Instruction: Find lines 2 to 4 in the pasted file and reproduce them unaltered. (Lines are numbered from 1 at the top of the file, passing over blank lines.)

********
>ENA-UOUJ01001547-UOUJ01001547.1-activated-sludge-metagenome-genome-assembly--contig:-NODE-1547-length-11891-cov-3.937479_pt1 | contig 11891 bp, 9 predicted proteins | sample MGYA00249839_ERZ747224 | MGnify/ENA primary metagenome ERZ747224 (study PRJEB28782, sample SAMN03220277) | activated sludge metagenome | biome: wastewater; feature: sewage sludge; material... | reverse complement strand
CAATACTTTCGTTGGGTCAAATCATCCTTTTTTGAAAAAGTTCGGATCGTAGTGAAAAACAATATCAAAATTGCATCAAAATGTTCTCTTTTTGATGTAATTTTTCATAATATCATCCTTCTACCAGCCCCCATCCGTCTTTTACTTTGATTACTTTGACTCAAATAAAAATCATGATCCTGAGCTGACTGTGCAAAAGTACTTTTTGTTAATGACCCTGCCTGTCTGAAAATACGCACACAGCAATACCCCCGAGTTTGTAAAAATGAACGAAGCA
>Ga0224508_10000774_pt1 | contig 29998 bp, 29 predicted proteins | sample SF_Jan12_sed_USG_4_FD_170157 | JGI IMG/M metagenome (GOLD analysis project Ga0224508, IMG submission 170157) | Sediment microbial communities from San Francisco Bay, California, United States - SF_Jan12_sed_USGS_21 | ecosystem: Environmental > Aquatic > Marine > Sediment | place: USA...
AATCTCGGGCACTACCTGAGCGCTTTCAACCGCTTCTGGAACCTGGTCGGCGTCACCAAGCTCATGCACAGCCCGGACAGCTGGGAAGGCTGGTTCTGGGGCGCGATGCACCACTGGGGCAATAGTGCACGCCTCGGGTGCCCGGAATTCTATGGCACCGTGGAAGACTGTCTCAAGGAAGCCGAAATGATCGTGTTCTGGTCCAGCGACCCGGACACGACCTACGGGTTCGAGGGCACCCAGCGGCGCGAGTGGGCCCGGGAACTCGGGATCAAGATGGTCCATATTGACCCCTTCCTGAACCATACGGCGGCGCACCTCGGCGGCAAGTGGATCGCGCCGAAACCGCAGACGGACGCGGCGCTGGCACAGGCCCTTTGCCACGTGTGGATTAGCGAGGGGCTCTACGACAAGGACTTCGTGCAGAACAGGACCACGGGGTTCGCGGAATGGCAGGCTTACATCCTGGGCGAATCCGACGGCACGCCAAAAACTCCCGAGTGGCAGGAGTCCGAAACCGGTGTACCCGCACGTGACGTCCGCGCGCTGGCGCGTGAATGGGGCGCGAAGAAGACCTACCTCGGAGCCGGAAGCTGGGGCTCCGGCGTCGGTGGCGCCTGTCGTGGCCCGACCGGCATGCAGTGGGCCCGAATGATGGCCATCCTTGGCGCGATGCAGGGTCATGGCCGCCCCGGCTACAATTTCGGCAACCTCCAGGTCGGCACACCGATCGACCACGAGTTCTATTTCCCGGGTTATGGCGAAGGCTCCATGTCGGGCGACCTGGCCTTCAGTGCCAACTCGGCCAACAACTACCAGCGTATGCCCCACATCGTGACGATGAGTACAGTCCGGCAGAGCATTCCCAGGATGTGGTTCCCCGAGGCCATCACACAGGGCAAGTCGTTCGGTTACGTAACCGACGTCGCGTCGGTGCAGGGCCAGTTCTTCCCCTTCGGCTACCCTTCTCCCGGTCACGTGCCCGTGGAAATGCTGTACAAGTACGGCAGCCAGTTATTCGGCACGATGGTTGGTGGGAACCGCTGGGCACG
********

CAATACTTTCGTTGGGTCAAATCATCCTTTTTTGAAAAAGTTCGGATCGTAGTGAAAAACAATATCAAAATTGCATCAAAATGTTCTCTTTTTGATGTAATTTTTCATAATATCATCCTTCTACCAGCCCCCATCCGTCTTTTACTTTGATTACTTTGACTCAAATAAAAATCATGATCCTGAGCTGACTGTGCAAAAGTACTTTTTGTTAATGACCCTGCCTGTCTGAAAATACGCACACAGCAATACCCCCGAGTTTGTAAAAATGAACGAAGCA
>Ga0224508_10000774_pt1 | contig 29998 bp, 29 predicted proteins | sample SF_Jan12_sed_USG_4_FD_170157 | JGI IMG/M metagenome (GOLD analysis project Ga0224508, IMG submission 170157) | Sediment microbial communities from San Francisco Bay, California, United States - SF_Jan12_sed_USGS_21 | ecosystem: Environmental > Aquatic > Marine > Sediment | place: USA...
AATCTCGGGCACTACCTGAGCGCTTTCAACCGCTTCTGGAACCTGGTCGGCGTCACCAAGCTCATGCACAGCCCGGACAGCTGGGAAGGCTGGTTCTGGGGCGCGATGCACCACTGGGGCAATAGTGCACGCCTCGGGTGCCCGGAATTCTATGGCACCGTGGAAGACTGTCTCAAGGAAGCCGAAATGATCGTGTTCTGGTCCAGCGACCCGGACACGACCTACGGGTTCGAGGGCACCCAGCGGCGCGAGTGGGCCCGGGAACTCGGGATCAAGATGGTCCATATTGACCCCTTCCTGAACCATACGGCGGCGCACCTCGGCGGCAAGTGGATCGCGCCGAAACCGCAGACGGACGCGGCGCTGGCACAGGCCCTTTGCCACGTGTGGATTAGCGAGGGGCTCTACGACAAGGACTTCGTGCAGAACAGGACCACGGGGTTCGCGGAATGGCAGGCTTACATCCTGGGCGAATCCGACGGCACGCCAAAAACTCCCGAGTGGCAGGAGTCCGAAACCGGTGTACCCGCACGTGACGTCCGCGCGCTGGCGCGTGAATGGGGCGCGAAGAAGACCTACCTCGGAGCCGGAAGCTGGGGCTCCGGCGTCGGTGGCGCCTGTCGTGGCCCGACCGGCATGCAGTGGGCCCGAATGATGGCCATCCTTGGCGCGATGCAGGGTCATGGCCGCCCCGGCTACAATTTCGGCAACCTCCAGGTCGGCACACCGATCGACCACGAGTTCTATTTCCCGGGTTATGGCGAAGGCTCCATGTCGGGCGACCTGGCCTTCAGTGCCAACTCGGCCAACAACTACCAGCGTATGCCCCACATCGTGACGATGAGTACAGTCCGGCAGAGCATTCCCAGGATGTGGTTCCCCGAGGCCATCACACAGGGCAAGTCGTTCGGTTACGTAACCGACGTCGCGTCGGTGCAGGGCCAGTTCTTCCCCTTCGGCTACCCTTCTCCCGGTCACGTGCCCGTGGAAATGCTGTACAAGTACGGCAGCCAGTTATTCGGCACGATGGTTGGTGGGAACCGCTGGGCACG